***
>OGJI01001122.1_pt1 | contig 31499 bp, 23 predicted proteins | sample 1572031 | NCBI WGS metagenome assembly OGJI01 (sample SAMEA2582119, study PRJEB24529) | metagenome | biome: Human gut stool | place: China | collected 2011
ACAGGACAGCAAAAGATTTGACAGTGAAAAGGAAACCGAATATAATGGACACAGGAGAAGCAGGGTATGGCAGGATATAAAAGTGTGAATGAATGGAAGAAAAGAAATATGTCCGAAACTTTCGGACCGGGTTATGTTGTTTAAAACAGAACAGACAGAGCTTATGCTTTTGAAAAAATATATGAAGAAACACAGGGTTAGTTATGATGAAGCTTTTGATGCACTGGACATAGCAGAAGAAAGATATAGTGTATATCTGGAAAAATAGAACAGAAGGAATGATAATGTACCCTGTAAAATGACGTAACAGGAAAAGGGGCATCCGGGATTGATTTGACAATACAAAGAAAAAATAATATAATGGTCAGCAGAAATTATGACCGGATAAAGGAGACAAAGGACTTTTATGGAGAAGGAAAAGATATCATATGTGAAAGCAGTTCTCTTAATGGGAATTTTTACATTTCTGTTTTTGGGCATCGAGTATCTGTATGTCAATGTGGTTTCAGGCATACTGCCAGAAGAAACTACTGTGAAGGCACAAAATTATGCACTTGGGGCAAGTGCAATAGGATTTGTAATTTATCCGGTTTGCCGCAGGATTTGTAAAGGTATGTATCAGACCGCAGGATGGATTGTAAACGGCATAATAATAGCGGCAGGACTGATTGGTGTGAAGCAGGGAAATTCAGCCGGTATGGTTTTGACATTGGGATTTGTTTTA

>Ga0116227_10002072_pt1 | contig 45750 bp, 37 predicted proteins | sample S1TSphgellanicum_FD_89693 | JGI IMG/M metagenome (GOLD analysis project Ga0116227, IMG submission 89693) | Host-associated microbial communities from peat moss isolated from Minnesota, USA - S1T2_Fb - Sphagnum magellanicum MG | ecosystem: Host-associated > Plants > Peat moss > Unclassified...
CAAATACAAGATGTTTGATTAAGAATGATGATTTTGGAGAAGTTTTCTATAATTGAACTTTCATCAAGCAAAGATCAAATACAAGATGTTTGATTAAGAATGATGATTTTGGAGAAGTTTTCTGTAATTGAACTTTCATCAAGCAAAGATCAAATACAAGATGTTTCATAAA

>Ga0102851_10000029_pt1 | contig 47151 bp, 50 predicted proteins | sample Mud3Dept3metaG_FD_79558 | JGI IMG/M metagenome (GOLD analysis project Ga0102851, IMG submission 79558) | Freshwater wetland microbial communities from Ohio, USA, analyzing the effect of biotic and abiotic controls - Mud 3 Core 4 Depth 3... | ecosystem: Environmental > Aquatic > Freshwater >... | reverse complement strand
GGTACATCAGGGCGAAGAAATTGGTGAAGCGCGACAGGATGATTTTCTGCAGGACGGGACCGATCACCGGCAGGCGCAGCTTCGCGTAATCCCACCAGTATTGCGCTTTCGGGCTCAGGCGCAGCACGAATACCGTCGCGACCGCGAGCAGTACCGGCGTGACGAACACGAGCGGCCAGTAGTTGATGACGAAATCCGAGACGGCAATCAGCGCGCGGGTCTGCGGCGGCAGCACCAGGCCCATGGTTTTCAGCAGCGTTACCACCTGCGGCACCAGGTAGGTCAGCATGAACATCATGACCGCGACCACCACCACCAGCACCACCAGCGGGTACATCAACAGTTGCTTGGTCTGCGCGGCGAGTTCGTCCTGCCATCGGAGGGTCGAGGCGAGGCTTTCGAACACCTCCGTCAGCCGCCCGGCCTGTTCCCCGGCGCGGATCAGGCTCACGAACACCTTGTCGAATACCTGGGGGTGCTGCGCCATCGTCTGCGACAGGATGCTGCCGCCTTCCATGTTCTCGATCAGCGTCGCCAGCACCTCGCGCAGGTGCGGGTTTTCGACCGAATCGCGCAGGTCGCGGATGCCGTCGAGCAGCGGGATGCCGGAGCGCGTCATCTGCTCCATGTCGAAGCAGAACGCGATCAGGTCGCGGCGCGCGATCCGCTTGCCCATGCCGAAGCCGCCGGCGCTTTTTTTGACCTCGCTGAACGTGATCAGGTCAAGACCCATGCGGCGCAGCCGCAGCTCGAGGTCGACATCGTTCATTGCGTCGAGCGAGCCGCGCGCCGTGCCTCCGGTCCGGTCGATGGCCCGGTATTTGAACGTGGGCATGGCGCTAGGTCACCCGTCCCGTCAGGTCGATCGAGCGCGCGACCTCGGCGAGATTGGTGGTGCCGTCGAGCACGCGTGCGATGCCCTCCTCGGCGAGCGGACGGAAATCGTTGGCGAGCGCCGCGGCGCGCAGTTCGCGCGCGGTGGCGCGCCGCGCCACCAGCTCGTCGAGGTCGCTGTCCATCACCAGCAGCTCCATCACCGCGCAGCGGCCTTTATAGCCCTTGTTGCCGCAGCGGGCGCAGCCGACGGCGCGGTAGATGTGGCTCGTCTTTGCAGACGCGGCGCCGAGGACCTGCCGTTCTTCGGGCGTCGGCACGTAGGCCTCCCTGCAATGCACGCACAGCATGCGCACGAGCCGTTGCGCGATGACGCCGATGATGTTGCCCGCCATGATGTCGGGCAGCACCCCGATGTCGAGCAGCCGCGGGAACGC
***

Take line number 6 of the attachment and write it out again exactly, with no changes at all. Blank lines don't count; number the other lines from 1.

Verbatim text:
GGTACATCAGGGCGAAGAAATTGGTGAAGCGCGACAGGATGATTTTCTGCAGGACGGGACCGATCACCGGCAGGCGCAGCTTCGCGTAATCCCACCAGTATTGCGCTTTCGGGCTCAGGCGCAGCACGAATACCGTCGCGACCGCGAGCAGTACCGGCGTGACGAACACGAGCGGCCAGTAGTTGATGACGAAATCCGAGACGGCAATCAGCGCGCGGGTCTGCGGCGGCAGCACCAGGCCCATGGTTTTCAGCAGCGTTACCACCTGCGGCACCAGGTAGGTCAGCATGAACATCATGACCGCGACCACCACCACCAGCACCACCAGCGGGTACATCAACAGTTGCTTGGTCTGCGCGGCGAGTTCGTCCTGCCATCGGAGGGTCGAGGCGAGGCTTTCGAACACCTCCGTCAGCCGCCCGGCCTGTTCCCCGGCGCGGATCAGGCTCACGAACACCTTGTCGAATACCTGGGGGTGCTGCGCCATCGTCTGCGACAGGATGCTGCCGCCTTCCATGTTCTCGATCAGCGTCGCCAGCACCTCGCGCAGGTGCGGGTTTTCGACCGAATCGCGCAGGTCGCGGATGCCGTCGAGCAGCGGGATGCCGGAGCGCGTCATCTGCTCCATGTCGAAGCAGAACGCGATCAGGTCGCGGCGCGCGATCCGCTTGCCCATGCCGAAGCCGCCGGCGCTTTTTTTGACCTCGCTGAACGTGATCAGGTCAAGACCCATGCGGCGCAGCCGCAGCTCGAGGTCGACATCGTTCATTGCGTCGAGCGAGCCGCGCGCCGTGCCTCCGGTCCGGTCGATGGCCCGGTATTTGAACGTGGGCATGGCGCTAGGTCACCCGTCCCGTCAGGTCGATCGAGCGCGCGACCTCGGCGAGATTGGTGGTGCCGTCGAGCACGCGTGCGATGCCCTCCTCGGCGAGCGGACGGAAATCGTTGGCGAGCGCCGCGGCGCGCAGTTCGCGCGCGGTGGCGCGCCGCGCCACCAGCTCGTCGAGGTCGCTGTCCATCACCAGCAGCTCCATCACCGCGCAGCGGCCTTTATAGCCCTTGTTGCCGCAGCGGGCGCAGCCGACGGCGCGGTAGATGTGGCTCGTCTTTGCAGACGCGGCGCCGAGGACCTGCCGTTCTTCGGGCGTCGGCACGTAGGCCTCCCTGCAATGCACGCACAGCATGCGCACGAGCCGTTGCGCGATGACGCCGATGATGTTGCCCGCCATGATGTCGGGCAGCACCCCGATGTCGAGCAGCCGCGGGAACGC